Dear Dr. Roach: I am a 69-year-old woman who has been recently diagnosed with polymyalgia rheumatica after three months of severe pain and no diagnosis. I am now on prednisone, with some pain relief. It is worse in the evening, and I take the prednisone before bed. There is a great deal of pain and some weakness in all my joints, but particularly in my shoulders and arms. There also is some random aching and pain in various parts of my body all day. What is this condition and its prognosis? Will I ever have a permanent remission? — G.C.
Dear G.C.: "Polymyalgia" means "pain in many muscles"; "rheumatica" dates from the theory of humours, from a Greek word meaning "flow," thought to be the reason people developed joint pains. The disease polymyalgia rheumatica occurs in about one person per 1,000 per year, almost exclusively in people over 50, and is most common in people in their 70s.
You have some classic features, and some that are not typical. The location of the worst pain being in the upper arms, shoulder and neck is classic, and it usually begins suddenly. However, nearly everybody I have seen with PMR has had symptoms that are worse in the morning, and one source I read stated that people who lack morning stiffness do not have PMR. Stiffness is worse after any period of inactivity.
The other reason I am not certain of the diagnosis is your response to prednisone. Patients with this disorder start feeling themselves getting back to normal within a few days, and are nearly 100 percent better within a few weeks. A laboratory test, the erythrocyte sedimentation rate ("sed rate," or ESR), is almost universally very abnormal. There are other rheumatic diseases that I trust your doctors are considering.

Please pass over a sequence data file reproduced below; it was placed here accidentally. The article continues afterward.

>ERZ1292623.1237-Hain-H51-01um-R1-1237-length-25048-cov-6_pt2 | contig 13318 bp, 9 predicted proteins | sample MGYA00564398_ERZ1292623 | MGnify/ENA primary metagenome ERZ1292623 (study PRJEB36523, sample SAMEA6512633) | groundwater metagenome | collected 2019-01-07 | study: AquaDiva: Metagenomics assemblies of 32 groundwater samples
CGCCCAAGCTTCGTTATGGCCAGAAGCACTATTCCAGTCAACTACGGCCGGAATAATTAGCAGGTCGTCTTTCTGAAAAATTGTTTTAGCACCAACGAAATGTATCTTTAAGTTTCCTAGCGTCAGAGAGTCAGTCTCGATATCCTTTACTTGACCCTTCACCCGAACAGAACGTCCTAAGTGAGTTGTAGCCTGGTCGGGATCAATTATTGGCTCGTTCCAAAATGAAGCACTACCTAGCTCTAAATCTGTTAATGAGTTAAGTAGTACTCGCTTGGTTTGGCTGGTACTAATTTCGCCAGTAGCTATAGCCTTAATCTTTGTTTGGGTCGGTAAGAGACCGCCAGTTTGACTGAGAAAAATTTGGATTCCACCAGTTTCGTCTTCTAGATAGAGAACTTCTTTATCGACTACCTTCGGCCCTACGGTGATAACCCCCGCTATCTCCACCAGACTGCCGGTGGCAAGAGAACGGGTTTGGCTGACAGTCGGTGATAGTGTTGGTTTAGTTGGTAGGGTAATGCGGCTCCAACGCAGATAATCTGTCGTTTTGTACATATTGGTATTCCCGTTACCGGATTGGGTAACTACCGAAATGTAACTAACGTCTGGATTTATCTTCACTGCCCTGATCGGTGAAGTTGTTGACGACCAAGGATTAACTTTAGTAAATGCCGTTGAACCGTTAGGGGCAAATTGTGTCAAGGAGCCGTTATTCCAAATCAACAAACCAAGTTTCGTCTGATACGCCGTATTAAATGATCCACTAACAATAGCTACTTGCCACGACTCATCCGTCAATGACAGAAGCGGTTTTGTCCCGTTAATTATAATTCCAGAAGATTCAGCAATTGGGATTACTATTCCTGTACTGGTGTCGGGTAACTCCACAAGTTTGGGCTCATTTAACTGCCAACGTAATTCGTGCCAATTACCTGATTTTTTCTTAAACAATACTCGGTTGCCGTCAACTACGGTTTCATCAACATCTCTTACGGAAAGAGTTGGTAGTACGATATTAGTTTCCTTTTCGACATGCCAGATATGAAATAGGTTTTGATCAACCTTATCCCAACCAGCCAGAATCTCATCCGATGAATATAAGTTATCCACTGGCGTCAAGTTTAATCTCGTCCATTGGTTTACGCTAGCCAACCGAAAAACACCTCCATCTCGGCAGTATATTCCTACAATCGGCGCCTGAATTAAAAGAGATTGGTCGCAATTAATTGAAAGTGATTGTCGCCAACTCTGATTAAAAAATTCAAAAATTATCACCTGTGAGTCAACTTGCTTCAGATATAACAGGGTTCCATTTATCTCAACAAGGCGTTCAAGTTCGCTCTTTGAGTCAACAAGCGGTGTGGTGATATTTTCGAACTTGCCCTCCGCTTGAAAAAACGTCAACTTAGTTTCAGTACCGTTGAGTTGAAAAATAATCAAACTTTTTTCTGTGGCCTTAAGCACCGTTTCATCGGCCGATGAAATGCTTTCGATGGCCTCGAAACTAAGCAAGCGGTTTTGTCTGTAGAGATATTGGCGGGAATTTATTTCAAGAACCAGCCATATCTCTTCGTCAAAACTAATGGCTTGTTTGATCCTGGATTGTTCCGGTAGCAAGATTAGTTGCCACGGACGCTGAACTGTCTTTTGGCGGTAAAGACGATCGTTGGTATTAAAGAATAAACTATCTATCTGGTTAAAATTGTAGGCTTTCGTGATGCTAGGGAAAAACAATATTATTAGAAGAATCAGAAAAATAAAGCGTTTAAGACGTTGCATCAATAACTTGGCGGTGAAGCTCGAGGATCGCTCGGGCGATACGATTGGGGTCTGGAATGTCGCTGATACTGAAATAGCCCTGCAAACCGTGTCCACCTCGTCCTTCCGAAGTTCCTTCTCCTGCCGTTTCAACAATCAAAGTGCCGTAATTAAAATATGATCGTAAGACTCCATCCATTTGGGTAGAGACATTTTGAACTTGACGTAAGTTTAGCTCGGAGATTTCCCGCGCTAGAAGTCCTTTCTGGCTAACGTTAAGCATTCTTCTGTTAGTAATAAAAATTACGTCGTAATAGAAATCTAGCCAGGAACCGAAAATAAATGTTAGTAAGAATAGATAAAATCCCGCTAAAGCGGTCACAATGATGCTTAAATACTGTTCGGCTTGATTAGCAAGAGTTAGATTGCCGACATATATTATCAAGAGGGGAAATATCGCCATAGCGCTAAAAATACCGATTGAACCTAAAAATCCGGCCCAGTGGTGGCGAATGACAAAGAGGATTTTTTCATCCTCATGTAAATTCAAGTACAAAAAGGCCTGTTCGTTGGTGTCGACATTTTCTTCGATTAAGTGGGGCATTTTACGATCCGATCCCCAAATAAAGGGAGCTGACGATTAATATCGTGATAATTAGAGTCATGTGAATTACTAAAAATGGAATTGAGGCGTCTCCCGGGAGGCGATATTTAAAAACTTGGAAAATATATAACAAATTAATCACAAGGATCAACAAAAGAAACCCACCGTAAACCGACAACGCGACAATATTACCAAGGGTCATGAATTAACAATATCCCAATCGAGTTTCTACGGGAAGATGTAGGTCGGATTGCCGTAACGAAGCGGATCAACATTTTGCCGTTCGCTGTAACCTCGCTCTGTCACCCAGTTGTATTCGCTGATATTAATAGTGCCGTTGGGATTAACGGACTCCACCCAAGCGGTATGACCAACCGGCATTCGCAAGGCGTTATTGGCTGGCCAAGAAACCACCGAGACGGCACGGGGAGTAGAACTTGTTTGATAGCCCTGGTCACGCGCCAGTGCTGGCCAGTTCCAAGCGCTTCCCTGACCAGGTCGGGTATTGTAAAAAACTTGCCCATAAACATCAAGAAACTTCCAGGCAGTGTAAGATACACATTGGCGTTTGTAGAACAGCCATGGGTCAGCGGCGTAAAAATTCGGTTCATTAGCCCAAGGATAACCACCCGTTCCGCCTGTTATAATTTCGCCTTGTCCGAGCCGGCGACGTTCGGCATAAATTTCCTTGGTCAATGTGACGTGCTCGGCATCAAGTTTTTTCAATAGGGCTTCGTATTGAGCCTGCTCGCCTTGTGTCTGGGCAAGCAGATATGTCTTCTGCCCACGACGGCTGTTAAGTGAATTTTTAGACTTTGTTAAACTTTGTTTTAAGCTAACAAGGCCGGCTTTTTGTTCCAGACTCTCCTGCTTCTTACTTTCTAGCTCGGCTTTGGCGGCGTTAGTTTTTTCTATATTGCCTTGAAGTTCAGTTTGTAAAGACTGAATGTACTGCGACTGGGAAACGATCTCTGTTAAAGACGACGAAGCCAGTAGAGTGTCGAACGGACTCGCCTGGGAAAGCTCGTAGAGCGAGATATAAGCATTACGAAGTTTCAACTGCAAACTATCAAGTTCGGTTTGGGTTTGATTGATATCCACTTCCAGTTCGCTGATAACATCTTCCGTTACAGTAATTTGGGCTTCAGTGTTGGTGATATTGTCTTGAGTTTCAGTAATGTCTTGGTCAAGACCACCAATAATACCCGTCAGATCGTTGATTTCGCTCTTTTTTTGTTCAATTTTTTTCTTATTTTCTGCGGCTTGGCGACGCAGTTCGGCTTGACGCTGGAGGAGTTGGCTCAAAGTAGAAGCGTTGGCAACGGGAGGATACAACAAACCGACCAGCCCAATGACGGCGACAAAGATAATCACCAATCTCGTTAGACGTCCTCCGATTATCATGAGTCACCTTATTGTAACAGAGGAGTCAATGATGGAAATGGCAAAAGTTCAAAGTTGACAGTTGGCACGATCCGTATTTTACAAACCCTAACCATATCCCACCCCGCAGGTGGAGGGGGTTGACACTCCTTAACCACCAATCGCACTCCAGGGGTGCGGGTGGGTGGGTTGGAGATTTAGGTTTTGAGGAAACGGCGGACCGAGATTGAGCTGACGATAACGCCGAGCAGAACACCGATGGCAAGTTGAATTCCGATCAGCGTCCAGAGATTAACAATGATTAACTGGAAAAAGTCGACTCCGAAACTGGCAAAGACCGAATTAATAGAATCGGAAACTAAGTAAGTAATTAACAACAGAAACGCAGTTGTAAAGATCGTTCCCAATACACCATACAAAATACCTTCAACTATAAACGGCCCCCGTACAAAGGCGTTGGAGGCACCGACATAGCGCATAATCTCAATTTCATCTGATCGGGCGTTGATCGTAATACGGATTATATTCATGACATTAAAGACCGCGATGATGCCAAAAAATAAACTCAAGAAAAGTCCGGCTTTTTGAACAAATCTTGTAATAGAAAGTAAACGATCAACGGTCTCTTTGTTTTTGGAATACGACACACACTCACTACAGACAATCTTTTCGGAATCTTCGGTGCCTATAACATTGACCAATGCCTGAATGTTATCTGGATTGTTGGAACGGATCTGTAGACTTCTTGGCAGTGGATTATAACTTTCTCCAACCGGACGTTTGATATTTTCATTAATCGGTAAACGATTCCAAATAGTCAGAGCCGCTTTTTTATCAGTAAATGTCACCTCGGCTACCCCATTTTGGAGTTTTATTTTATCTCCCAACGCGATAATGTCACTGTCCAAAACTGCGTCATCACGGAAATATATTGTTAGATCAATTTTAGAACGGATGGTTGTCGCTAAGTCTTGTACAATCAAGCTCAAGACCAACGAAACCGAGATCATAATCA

If this is PMR, the prognosis is good, and the disease will run its course over time. Most people are on prednisone for a year or two. There are newer treatments being looked at to spare the bad effects of even moderate-dose steroids for that time.
Dear Dr. Roach: At age 6, I had a tonsillectomy. A few months afterward, I developed paralytic polio that included bulbar involvement, and I was in an iron lung. A few years later, I learned about a study that linked a higher rate of bulbar involvement in polio cases where there had been a tonsillectomy performed. Is there any truth to this? It has troubled me for decades. — J.S.B.
Dear J.S.B.: Polio is a type of virus that infected nearly everybody before the vaccine was available. A small number of people (about 0.1 percent) contracted poliomyelitis, also called "paralytic polio," the most dangerous form of which, bulbar, involves the brainstem (the medulla oblongata, which looks a lot like a bulb). People with bulbar involvement often need respiratory support (the iron lung), but may still die due to blood pressure changes and other problems with the brainstem, which is involved with fundamental body functions.
It was recognized as early as 1910 that people with tonsillectomies may be at higher risk of developing the bulbar form of poliomyelitis. In 1950, data suggested that tonsillectomies tripled the likelihood of developing this severe form. It is now thought that tissue damage from infection or surgery allowed the virus easier access to the nerves to the brain.
At that time, children often underwent "routine" tonsillectomy. However, the tonsils are immune organs, and they are no longer routinely removed.
Now that poliovirus is almost extinguished from the earth (only Afghanistan and Pakistan have wild cases), the important lesson is to re-evaluate why in medicine we do things, and to be sure that there are more benefits than harms.
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